“For yourselves know perfectly that the day of the Lord so cometh as a thief in the night. For when they shall say, Peace and safety; then sudden destruction cometh upon them, as travail upon a woman with child; and they shall not escape.” 1 Thessalonians 5:2, 3.SITI December 7, 1888, page 746.27

    16. What will take place in the day of the Lord? 2 Peter 3:10.SITI December 7, 1888, page 746.28

    17. What does the prophet Isaiah say of that day?SITI December 7, 1888, page 746.29

    “Howl ye; for the day of the Lord is at hand; it shall come as a destruction from the Almighty. Therefore shall all hands be faint, and every man’s heart shall melt.” “Behold, the day of the Lord cometh, cruel both with wrath and fierce anger, to lay the land desolate: and he shall destroy the sinners thereof out of it. For the stars of heaven and the constellations thereof shall not give their light: the sun shall be darkened in his going forth, and the moon shall not cause her light to shine.” Isaiah 6, 7, 9, 10.SITI December 7, 1888, page 746.30

    18. What is the testimony of Zephaniah?SITI December 7, 1888, page 746.31

    “The great day of the Lord is near, it is near, and hasteth greatly, even the voice of the day of the Lord; the mighty man shall cry there bitterly. That day is a day of wrath, a day of trouble and distress, a day of wasteness and desolation, a day of darkness and gloominess, a day of clouds and thick darkness, a day of the trumpet and alarm against the fenced cities, and against the high towers. And I will bring distress upon men, that they shall walk like blind men, because they have sinned against the Lord; and their blood shall be poured out as dust, and their flesh as the dung. Neither their silver nor their gold shall be able to deliver them in the day of the Lord’s wrath; but the whole land shall be devoured by the fire of his jealousy; for he shall make even a speedy riddance of all them that dwell in the land.” Chap. 1:14-18.SITI December 7, 1888, page 746.32

    19. Is it a time to be desired?SITI December 7, 1888, page 746.33

    “Woe unto you that desire the day of the Lord! to what end is it for you? the day of the Lord is darkness, and not light. As if a man did flee from a lion, and a bear met him; or went into the house, and leaned his hand on the wall, and a serpent bit him. Shall not the day of the Lord be darkness, and not light? even very dark, and no brightness in it?” Amos 5:18-20.SITI December 7, 1888, page 746.34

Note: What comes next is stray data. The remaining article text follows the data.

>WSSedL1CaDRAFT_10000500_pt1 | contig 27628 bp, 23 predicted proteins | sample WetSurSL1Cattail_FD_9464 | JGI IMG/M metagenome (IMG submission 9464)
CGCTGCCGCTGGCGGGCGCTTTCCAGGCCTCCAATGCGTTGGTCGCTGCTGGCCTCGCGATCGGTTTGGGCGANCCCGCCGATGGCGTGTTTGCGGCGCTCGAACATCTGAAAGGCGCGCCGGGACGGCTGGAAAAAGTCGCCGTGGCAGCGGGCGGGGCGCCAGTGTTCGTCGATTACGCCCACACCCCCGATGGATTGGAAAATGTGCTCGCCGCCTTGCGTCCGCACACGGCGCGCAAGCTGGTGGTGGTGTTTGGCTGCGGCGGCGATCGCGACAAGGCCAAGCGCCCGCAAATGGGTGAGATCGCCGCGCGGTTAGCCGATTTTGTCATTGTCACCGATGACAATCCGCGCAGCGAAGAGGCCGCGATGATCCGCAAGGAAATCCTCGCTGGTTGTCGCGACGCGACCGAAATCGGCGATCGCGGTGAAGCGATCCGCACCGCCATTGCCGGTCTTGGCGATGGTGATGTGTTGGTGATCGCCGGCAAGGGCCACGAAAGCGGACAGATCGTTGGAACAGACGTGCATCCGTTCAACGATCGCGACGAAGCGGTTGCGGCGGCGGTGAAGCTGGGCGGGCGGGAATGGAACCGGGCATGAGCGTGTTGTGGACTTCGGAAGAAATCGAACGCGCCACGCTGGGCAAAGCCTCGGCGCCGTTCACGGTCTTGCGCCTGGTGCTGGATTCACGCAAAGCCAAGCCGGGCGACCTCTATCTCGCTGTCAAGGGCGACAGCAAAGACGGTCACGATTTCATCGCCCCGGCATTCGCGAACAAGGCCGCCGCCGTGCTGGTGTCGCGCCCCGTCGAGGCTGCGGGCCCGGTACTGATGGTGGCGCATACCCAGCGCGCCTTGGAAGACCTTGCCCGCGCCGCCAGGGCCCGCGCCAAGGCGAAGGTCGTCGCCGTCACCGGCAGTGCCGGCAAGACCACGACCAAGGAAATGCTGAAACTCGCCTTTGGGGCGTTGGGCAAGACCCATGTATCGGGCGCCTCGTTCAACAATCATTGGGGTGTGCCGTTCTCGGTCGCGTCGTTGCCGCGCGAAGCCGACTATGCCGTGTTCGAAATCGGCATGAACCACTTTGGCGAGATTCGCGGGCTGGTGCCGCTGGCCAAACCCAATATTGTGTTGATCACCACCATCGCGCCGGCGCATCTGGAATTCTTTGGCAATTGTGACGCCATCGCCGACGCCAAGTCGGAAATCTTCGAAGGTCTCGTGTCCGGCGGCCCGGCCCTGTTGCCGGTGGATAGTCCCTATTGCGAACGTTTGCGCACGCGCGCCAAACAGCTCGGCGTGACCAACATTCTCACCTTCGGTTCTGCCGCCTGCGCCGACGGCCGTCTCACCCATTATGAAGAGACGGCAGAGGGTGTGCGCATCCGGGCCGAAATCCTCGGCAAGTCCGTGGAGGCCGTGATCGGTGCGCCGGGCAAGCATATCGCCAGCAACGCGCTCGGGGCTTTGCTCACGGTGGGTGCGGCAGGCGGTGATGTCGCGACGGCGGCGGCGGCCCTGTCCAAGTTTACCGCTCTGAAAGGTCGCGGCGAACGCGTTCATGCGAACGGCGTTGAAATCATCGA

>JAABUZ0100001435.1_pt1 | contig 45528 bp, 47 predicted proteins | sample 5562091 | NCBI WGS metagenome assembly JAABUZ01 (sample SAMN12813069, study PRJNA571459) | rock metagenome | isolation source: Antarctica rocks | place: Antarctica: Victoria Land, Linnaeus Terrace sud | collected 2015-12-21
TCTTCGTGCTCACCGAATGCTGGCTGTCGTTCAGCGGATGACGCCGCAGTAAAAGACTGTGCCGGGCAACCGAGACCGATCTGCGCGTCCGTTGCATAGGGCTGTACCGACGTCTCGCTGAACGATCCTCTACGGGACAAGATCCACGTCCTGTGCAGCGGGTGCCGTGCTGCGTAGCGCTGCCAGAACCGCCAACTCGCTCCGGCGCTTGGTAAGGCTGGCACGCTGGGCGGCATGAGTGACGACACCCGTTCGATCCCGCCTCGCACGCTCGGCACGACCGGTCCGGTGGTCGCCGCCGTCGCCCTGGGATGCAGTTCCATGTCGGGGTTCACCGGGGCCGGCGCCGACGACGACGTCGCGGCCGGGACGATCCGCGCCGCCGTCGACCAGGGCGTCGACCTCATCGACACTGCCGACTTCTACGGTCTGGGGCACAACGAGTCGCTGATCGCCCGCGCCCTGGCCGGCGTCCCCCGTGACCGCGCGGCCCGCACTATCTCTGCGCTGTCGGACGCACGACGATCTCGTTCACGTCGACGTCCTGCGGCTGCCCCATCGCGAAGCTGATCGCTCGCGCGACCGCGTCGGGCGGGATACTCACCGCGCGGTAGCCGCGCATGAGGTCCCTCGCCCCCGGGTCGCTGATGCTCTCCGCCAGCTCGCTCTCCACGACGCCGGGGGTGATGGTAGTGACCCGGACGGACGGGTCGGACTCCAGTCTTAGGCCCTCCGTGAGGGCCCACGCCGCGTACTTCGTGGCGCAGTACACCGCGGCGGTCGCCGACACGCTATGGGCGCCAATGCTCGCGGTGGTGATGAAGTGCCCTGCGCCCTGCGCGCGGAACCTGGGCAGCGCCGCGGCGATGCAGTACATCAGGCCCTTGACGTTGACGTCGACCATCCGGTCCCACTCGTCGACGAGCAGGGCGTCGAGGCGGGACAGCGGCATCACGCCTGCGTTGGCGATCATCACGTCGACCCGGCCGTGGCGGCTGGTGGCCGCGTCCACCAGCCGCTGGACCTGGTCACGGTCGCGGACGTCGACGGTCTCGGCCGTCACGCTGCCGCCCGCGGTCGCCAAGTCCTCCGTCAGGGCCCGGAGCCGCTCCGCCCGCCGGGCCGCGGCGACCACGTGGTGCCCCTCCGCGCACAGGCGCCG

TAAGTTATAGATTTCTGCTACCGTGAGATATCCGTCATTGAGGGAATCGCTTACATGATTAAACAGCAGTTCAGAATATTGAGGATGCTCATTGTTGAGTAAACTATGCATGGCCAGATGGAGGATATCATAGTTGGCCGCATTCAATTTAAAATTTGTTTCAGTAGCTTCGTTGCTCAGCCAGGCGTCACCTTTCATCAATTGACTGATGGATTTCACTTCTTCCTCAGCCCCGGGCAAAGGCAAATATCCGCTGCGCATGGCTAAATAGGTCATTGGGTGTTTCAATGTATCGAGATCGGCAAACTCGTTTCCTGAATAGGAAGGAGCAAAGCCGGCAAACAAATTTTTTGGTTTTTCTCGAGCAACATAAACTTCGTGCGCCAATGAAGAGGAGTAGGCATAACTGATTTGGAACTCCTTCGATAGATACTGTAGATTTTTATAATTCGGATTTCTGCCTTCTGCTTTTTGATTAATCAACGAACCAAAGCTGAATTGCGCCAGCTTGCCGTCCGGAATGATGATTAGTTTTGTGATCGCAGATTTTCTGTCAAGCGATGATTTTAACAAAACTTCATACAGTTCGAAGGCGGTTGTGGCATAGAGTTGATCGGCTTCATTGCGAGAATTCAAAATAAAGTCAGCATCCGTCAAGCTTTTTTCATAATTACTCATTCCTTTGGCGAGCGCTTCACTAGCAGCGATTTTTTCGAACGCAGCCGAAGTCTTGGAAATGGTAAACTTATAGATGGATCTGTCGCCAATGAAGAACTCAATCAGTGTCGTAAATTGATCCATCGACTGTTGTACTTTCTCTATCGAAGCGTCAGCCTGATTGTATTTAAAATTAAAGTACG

20. What was said about it by a righteous man to whom the Lord granted a prophetic view of it?SITI December 7, 1888, page 746.35

    “When I heard, my belly trembled; my lips quivered at the voice: rottenness entered into my bones, and I trembled in myself, that I might rest in the day of trouble; when he cometh up unto the people, he will invade them with his troops.” Habakkuk 3:16.SITI December 7, 1888, page 746.36

    21. Who will pass through that terrible time unharmed?SITI December 7, 1888, page 746.37

    “He that dwelleth in the secret place of the most High shall abide under the shadow of the Almighty. Thou shalt not be afraid for the terror by night; nor for the arrow that flieth by day; nor for the pestilence that walketh in darkness; nor for the destruction that wasteth at noonday. A thousand shall fall at thy side, and ten thousand at thy right hand; but it shall not come nigh thee. Only with thine eyes shalt thou behold and see the reward of the wicked. Because thou hast made the Lord, which is my refuge, even the most High, thy habitation; there shall no evil befall thee, neither shall any plague come nigh thy dwelling.” Psalm 91:1, 5-10.SITI December 7, 1888, page 746.38

    22. What will protect them?SITI December 7, 1888, page 746.39

    “I will say of the Lord, He is my refuge and my fortress; my God; in him will I trust. Surely he shall deliver thee from the snare of the fowler, and from the noisome pestilence. He shall cover thee with his feathers, and under his wings shalt thou trust; his truth shall be thy shield and buckler.” Verses 2-4.SITI December 7, 1888, page 746.40

    23. In view of the great events that are surely coming, what should be our constant thought?SITI December 7, 1888, page 746.41

    “Seeing then that all these things shall be dissolved, what manner of persons ought ye to be in all holy conversation and godliness, looking for and hasting unto the coming of the day of God, wherein the heavens being on fire shall be dissolved, and the elements shall melt with fervent heat?” 2 Peter 3:11, 12.SITI December 7, 1888, page 746.42